It has taken Andrew Wiggins an impossibly long time to come to this decision. At least he's announcing his college choice the right way.
Wiggins, the top-rated prospect in the country, will announce Tuesday where he intends to play what is almost certainly his one year of college basketball, choosing among North Carolina, Florida State, Kansas and Kentucky. He'll do it with little fanfare at his prep school in Huntington, W.Va., relatively speaking, before a small group of family and friends with the only media in attendance a single reporter from the local paper.
No live national TV coverage. No speeches by coaches, principals, parents, teachers, former coaches, friends, former teachers, local celebrities, former principals, former friends or former local celebrities. No lengthy tribute video (and we're pointing the finger at you, Tony Parker). Presumably no array of hats on the table, either.
In an era when the shenanigans surrounding recruits announcing where they'll attend college has become the latest athletic arms race – Parker, a power forward from Georgia, declared he would attend UCLA last spring with an hour-long ceremony that shamed the unveiling of the Oscar nominations – Wiggins' decision to keep his decision simple is a refreshing change.
Especially because if there was ever a high-school kid who was justified making a big deal about his college decision, it's Wiggins.
The Canadian small forward has drawn comparisons to LeBron James for his shooting-guard skills in a power-forward package. He isn't LeBron, not by a long shot, but he's the closest thing out there. If he could declare for the draft this year, he'd likely go first overall. Whichever school he chooses will become an instant national-title contender, although Kentucky and North Carolina already clear that bar, and with two ACC schools on his list, Wiggins may hold the future of the league race in his hands.
Each of the four schools presents a different situation, each appealing in its own way to a player like Wiggins.
At Kentucky, he'd be the latest piece in John Calipari's puzzle, giving the Wildcats the top recruit at each position this year. If he wants to win a national title, that's probably his best shot, but he won't be as big a star on that all-star team as he might be some other places.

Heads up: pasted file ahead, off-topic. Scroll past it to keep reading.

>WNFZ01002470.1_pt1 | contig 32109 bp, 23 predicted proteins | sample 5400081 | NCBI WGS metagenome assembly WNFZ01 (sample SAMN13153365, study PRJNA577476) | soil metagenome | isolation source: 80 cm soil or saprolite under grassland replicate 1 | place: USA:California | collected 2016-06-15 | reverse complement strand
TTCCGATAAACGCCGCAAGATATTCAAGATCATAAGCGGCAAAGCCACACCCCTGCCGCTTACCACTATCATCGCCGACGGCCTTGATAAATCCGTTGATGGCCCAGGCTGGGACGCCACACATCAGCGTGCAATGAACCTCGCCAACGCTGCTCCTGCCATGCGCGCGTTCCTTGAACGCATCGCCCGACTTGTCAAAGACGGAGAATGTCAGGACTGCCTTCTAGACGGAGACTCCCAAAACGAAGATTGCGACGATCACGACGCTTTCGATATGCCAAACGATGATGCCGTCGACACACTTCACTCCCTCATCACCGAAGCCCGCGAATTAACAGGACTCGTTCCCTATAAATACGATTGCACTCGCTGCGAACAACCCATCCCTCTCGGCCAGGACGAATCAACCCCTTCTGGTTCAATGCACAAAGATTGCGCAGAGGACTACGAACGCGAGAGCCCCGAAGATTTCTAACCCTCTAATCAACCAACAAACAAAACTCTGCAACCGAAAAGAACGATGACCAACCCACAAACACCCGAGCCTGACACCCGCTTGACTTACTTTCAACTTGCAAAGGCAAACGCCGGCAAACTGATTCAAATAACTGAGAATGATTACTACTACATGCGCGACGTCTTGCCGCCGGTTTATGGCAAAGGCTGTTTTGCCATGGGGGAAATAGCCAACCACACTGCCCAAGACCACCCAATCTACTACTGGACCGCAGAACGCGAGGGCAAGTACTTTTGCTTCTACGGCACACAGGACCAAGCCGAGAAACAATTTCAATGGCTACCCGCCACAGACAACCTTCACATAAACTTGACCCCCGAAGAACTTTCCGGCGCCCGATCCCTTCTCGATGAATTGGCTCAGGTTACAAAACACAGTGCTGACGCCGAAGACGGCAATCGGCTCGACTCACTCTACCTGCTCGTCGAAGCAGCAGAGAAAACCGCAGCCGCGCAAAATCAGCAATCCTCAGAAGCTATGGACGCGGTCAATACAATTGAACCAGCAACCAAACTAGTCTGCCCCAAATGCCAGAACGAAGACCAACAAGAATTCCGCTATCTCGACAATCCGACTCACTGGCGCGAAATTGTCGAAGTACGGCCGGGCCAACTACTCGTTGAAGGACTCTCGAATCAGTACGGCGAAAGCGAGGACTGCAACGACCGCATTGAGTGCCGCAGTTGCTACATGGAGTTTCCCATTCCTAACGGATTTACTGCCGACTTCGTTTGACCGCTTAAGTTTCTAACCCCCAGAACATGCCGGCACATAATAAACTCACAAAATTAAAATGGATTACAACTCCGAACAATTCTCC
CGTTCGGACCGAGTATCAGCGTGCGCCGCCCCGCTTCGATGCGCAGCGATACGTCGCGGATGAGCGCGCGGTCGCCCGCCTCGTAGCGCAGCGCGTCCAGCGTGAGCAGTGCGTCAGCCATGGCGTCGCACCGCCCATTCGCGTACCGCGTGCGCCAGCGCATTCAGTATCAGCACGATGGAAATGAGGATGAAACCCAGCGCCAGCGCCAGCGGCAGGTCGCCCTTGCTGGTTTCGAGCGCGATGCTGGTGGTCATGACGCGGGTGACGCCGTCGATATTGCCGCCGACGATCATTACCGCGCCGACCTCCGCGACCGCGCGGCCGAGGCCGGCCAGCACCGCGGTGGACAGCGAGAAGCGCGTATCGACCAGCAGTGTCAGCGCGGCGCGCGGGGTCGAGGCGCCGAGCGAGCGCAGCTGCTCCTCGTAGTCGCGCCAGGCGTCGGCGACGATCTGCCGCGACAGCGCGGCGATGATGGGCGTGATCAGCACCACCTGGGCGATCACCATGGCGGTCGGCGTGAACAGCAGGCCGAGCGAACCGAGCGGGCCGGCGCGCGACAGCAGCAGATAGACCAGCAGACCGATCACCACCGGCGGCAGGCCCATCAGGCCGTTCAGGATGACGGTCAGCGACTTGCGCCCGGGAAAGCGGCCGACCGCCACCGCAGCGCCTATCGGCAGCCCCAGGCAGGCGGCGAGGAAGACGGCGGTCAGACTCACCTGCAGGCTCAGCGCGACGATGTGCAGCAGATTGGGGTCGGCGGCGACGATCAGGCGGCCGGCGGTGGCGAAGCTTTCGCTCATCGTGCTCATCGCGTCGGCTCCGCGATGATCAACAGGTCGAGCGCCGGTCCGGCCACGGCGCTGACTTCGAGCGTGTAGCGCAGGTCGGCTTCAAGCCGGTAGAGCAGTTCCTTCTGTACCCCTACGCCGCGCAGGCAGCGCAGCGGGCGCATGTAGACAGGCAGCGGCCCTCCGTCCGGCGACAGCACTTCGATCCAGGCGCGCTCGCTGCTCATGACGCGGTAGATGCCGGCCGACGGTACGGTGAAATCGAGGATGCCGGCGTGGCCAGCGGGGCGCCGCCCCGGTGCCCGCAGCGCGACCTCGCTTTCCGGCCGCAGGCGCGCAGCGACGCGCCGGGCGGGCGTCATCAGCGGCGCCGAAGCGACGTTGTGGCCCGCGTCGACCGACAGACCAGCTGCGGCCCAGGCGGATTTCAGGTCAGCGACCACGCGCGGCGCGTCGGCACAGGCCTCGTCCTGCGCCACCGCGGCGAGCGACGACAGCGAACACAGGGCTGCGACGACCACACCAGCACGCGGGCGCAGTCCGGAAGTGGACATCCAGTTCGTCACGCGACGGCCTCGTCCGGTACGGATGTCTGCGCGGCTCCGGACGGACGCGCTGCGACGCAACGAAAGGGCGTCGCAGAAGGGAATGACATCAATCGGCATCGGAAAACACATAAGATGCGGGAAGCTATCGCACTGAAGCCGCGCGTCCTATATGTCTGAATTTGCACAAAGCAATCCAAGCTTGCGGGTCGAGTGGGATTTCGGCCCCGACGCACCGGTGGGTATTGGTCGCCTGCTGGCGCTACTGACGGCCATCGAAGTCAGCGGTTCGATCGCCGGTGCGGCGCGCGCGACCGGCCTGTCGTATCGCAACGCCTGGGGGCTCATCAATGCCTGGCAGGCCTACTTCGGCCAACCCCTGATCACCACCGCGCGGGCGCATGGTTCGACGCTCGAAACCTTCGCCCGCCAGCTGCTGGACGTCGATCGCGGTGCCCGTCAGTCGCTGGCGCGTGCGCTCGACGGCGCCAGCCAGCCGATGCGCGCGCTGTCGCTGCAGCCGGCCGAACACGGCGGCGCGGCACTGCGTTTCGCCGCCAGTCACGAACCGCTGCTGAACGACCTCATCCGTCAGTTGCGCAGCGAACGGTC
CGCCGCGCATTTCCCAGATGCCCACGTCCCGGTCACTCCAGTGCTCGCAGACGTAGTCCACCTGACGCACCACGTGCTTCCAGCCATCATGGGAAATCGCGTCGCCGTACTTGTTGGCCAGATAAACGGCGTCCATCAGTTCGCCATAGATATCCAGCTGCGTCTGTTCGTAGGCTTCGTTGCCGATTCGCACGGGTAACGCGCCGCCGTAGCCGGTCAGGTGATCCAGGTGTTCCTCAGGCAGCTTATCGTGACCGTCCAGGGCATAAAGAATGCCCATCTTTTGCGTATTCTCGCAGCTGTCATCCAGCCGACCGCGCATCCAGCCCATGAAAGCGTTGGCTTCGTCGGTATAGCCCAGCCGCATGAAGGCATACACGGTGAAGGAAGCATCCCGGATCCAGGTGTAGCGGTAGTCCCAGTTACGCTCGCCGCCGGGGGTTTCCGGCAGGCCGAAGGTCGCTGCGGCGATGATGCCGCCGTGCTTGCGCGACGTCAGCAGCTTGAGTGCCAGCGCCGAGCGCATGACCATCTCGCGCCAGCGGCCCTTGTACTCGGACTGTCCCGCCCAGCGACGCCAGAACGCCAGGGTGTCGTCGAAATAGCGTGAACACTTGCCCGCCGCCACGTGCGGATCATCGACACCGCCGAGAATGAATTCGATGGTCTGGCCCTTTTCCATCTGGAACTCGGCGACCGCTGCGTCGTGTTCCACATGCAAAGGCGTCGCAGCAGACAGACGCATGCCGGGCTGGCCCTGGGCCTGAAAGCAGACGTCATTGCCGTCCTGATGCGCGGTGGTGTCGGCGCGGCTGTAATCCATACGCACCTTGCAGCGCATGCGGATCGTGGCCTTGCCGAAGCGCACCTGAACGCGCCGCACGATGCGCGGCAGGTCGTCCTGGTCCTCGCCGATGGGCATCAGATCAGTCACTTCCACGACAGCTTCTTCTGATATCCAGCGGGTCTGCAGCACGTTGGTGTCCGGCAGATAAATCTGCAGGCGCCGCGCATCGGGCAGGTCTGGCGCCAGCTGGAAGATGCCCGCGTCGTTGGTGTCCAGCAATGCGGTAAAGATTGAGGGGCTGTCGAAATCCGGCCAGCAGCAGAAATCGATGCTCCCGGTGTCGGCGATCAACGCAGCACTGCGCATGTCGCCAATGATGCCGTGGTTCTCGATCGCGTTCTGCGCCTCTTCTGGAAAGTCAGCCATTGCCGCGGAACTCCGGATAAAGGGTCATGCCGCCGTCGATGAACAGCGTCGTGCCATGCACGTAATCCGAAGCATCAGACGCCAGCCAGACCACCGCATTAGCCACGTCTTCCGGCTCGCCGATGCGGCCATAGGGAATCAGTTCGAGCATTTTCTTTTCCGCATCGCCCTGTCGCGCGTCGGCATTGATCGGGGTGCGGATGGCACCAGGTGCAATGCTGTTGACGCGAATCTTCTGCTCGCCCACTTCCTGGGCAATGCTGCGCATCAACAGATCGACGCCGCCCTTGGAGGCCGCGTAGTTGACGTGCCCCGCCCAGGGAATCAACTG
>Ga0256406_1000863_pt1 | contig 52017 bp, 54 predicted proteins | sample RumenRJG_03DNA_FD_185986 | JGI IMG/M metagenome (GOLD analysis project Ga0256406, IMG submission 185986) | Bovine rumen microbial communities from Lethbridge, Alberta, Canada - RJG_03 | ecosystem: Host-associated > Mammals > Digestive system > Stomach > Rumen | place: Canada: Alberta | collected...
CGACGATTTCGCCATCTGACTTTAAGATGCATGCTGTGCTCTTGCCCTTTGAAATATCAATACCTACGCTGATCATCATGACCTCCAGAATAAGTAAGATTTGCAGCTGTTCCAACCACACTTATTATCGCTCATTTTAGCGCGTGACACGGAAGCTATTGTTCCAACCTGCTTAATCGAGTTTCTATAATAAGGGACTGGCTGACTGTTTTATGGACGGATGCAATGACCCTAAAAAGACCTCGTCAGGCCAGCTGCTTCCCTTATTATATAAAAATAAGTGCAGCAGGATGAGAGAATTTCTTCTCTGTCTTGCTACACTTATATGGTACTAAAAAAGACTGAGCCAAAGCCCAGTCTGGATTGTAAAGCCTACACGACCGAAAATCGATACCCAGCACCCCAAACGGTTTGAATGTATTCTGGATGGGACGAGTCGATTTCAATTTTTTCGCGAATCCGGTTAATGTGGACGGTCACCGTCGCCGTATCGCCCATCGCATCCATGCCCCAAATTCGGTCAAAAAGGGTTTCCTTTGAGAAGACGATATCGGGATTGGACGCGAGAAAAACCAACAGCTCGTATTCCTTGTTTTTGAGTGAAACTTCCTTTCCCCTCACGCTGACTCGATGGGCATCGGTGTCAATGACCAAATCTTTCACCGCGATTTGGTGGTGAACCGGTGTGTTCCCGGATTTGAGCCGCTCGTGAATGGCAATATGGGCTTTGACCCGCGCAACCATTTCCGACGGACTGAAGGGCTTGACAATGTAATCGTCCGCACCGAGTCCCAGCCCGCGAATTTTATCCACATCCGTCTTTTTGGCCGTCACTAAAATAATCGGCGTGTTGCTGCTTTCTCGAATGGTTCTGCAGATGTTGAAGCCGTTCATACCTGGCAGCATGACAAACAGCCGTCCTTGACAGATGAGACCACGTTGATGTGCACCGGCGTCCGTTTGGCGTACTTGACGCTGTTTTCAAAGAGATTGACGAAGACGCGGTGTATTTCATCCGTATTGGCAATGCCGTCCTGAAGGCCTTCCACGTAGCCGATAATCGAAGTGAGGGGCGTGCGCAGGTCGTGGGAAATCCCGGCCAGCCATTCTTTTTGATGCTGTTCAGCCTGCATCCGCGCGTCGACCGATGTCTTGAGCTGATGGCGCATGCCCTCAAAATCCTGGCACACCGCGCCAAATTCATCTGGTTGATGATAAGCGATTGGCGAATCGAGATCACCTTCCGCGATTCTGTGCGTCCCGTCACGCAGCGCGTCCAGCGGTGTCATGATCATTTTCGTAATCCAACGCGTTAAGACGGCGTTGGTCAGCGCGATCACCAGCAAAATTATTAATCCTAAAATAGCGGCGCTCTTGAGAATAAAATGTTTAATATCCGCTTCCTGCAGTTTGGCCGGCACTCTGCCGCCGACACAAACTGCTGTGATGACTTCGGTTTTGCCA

At Kansas, where the Jayhawks lose just about everything – four seniors, including Jeff Withey, Travis Releford and Elijah Johnson, as well as one-and-done Ben McLemore – Wiggins would be the unquestioned centerpiece player at one of college basketball's marquee programs, but it'll be a challenge to compete for a national title with such a young team.
Florida State is the sentimental choice, the school where his father played basketball and his mother ran track. He could be a program-changer for Leonard Hamilton, instantly vaulting the Seminoles into the ACC elite and putting pressure on Duke, North Carolina and Syracuse at the top of the conference next season.
That's nothing compared to what he would do to the ACC race if he chose the Tar Heels, who would be able to surround him with three solid secondary scorers (P.J. Hairston, Marcus Paige and James Michael McAdoo) in an extremely potent lineup while solving what could be a serious match-up problem against Duke, where the Blue Devils will have a pair of tall, outside-in scorers in Rodney Hood and Jabari Parker.
The Blue Devils may be the favorite at this moment, but if Wiggins arrives in the neighborhood, they'll be under serious pressure to land a stronger post player such as Memphis transfer Tarik Black – who visited Duke's campus Monday and would fill the biggest void on their roster – and hold that spot atop the ACC going into the season.
After all this time, what Wiggins says Tuesday may have a lot to say about what the ACC looks like next season.
DeCock: email@example.com, @LukeDeCock, (919) 829-8947
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